adnauseam_vault

AdNauseam lets your metadata find safety in numbers

The trailer for AdNauseam is appropriately dramatic. It features fat little men in business suits, robot circulatory systems, and shady characters at switchboards. The music is exciting, the voice over is over-the-top, the style is tongue-in-cheek, but its goal—obfuscating advertising data in the name of user privacy—is real.

Instead of trying to block all the ads from being displayed, AdNauseam is a browser extension that clicks every single ad on the page. It is designed to fight the creation of some kind of profile tailored to you, and instead works to confuse advertising networks with a flood of unusable data. Look into it if you want to hide yourself and your unique and particular preferences in that deluge.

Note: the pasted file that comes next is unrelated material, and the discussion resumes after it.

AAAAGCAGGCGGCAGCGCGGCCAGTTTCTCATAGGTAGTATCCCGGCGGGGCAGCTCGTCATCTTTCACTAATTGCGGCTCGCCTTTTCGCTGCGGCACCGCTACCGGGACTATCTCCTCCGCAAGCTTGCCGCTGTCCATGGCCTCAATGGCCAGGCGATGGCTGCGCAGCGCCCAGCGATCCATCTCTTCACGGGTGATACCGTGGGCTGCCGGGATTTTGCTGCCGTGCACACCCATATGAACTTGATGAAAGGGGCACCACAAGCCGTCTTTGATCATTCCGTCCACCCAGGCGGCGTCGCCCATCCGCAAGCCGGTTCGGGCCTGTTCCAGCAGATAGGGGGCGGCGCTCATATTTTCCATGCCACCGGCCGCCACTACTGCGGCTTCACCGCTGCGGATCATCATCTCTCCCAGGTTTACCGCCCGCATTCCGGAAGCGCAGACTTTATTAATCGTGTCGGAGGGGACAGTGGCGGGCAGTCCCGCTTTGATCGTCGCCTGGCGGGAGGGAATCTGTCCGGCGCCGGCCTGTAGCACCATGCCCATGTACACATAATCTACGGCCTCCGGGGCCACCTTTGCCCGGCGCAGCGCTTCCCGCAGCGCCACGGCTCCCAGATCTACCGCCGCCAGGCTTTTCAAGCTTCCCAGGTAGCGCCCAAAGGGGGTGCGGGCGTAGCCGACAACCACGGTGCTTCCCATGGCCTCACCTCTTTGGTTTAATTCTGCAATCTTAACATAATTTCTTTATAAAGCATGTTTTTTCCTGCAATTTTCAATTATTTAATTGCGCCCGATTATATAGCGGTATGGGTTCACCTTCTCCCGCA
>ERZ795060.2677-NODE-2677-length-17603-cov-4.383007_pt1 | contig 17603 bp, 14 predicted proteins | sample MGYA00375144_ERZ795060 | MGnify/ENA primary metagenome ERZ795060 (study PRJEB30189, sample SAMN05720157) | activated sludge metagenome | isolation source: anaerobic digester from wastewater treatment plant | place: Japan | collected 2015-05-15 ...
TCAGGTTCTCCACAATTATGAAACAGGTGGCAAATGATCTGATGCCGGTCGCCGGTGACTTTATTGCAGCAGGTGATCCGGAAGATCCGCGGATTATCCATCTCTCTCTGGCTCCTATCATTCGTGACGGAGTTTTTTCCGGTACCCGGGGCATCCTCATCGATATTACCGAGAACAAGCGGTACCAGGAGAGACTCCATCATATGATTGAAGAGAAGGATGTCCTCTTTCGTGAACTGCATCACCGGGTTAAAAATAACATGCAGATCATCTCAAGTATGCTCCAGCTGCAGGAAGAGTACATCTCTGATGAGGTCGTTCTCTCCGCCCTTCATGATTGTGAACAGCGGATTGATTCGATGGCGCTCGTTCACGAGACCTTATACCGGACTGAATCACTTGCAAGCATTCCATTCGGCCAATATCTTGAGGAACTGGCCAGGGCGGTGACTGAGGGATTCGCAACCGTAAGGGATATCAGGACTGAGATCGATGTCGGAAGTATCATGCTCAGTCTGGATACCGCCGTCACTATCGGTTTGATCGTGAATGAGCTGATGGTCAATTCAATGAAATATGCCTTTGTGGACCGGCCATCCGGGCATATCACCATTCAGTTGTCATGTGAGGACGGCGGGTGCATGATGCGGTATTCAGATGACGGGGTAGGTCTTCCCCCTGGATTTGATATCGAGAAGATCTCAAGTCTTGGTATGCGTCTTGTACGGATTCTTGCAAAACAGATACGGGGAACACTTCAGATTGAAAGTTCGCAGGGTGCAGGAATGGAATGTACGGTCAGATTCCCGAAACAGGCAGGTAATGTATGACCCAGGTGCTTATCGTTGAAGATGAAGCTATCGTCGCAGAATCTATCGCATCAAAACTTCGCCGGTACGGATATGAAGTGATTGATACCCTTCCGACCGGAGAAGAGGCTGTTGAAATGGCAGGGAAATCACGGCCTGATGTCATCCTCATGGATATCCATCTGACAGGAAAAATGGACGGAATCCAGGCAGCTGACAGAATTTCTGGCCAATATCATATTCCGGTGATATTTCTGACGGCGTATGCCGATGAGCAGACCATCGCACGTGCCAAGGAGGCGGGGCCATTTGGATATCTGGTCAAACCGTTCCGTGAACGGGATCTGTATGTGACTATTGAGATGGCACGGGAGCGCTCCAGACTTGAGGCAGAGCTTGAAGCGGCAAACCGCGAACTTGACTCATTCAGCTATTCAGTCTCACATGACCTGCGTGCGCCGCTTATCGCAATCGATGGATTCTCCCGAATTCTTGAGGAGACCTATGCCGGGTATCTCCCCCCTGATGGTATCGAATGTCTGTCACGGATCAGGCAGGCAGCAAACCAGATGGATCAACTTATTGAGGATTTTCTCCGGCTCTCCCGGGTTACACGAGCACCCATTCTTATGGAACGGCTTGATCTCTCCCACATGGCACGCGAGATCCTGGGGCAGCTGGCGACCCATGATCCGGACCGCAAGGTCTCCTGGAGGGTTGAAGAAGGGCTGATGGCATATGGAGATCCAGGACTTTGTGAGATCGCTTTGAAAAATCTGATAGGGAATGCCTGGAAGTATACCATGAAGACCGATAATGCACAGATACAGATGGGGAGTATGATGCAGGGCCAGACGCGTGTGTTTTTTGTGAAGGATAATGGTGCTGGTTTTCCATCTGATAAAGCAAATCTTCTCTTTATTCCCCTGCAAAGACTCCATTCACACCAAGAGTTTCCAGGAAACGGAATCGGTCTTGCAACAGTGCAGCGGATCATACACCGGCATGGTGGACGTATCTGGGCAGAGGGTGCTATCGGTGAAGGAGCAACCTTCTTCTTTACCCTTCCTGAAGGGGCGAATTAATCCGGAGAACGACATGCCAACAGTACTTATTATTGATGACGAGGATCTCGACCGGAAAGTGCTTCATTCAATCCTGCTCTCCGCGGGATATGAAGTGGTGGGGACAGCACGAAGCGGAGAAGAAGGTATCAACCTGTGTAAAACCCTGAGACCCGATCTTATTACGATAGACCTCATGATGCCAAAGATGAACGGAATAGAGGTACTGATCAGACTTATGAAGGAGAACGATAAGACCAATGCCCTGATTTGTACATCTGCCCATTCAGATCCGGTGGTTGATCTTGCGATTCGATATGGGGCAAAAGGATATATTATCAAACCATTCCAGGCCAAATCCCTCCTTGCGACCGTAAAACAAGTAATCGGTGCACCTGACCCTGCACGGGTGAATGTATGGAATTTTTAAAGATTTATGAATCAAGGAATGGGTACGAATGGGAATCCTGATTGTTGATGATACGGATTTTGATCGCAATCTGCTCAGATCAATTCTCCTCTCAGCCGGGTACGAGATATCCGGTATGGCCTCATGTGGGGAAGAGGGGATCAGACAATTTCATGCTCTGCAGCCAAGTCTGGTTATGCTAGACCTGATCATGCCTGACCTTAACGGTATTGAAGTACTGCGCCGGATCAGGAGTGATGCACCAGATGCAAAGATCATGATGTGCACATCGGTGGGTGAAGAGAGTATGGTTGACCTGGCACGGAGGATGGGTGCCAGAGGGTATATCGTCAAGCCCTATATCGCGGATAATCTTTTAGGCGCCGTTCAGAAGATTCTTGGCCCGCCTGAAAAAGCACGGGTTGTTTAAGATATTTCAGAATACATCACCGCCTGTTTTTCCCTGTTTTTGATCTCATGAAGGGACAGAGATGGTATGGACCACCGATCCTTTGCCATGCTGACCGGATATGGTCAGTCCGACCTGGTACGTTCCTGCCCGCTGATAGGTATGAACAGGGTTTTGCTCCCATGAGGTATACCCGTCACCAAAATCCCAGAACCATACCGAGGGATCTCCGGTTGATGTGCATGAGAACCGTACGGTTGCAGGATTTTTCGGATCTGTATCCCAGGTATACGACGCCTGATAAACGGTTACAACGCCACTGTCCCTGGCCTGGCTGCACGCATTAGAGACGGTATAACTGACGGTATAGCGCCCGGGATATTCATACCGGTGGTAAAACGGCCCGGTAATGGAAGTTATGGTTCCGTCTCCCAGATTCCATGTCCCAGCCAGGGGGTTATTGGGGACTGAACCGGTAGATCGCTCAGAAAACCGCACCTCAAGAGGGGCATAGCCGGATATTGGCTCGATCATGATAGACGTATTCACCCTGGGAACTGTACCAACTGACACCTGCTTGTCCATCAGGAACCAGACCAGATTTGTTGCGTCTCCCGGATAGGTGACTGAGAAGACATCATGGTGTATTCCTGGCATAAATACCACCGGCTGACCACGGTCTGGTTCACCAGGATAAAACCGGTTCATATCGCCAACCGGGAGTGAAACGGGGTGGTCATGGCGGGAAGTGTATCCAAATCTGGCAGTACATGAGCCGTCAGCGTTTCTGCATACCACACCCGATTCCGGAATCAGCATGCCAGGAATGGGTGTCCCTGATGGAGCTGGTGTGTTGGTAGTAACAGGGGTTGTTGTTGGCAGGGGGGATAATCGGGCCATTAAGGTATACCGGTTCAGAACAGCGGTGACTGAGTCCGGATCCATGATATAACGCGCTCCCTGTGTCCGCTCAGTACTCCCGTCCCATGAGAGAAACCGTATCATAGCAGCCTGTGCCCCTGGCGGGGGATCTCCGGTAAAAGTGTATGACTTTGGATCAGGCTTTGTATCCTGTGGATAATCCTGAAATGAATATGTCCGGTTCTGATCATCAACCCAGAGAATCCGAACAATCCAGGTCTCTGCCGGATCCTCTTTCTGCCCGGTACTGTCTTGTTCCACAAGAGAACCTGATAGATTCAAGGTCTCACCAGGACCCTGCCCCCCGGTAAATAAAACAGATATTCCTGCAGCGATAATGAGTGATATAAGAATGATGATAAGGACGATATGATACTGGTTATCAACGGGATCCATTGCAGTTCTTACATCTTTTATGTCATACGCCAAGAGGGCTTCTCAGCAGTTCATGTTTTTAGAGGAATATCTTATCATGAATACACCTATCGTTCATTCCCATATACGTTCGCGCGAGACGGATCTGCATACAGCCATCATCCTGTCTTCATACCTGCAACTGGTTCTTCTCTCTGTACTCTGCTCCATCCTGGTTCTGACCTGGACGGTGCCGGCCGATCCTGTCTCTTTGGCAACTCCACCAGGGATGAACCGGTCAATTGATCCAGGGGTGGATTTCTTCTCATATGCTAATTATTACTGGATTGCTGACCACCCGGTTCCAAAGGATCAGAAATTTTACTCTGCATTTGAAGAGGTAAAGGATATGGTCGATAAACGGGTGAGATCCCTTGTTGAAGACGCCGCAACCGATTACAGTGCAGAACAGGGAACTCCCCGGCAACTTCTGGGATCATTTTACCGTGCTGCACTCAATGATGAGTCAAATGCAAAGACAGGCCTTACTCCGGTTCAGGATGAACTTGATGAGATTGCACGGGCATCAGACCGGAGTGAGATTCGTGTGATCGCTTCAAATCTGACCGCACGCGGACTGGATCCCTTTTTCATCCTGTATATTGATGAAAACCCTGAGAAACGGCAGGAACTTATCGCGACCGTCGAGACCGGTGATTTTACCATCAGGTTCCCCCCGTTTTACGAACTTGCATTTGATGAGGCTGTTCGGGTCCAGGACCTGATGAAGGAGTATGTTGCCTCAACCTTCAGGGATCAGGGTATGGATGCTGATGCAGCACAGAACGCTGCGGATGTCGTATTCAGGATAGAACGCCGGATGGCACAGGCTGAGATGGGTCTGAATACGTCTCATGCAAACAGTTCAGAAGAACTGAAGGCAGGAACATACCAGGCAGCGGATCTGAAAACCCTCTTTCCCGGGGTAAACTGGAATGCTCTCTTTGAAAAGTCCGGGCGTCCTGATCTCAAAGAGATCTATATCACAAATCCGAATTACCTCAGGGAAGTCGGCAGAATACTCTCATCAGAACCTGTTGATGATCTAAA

Dystopian novels have long covered our descent into screen-loving madness. They span he burned books of Fahrenheit 451, the listening TVs of 1984, and the 80s megacorps like Cyberdyne and Weyland Yutani, but have mostly given way to our fear of control and surveillance.

Last week, for example, we learned that Google, Amazon, and Microsoft—the benevolent dictators of our online lives——are paying to make it through Ad Block Plus’ filter. As ad block software and ad companies keep trying to out-do one another, Helen Nissenbaum, Daniel C. Howe, and Mushon Zer-Aviv are working in the opposite direction with AdNauseam.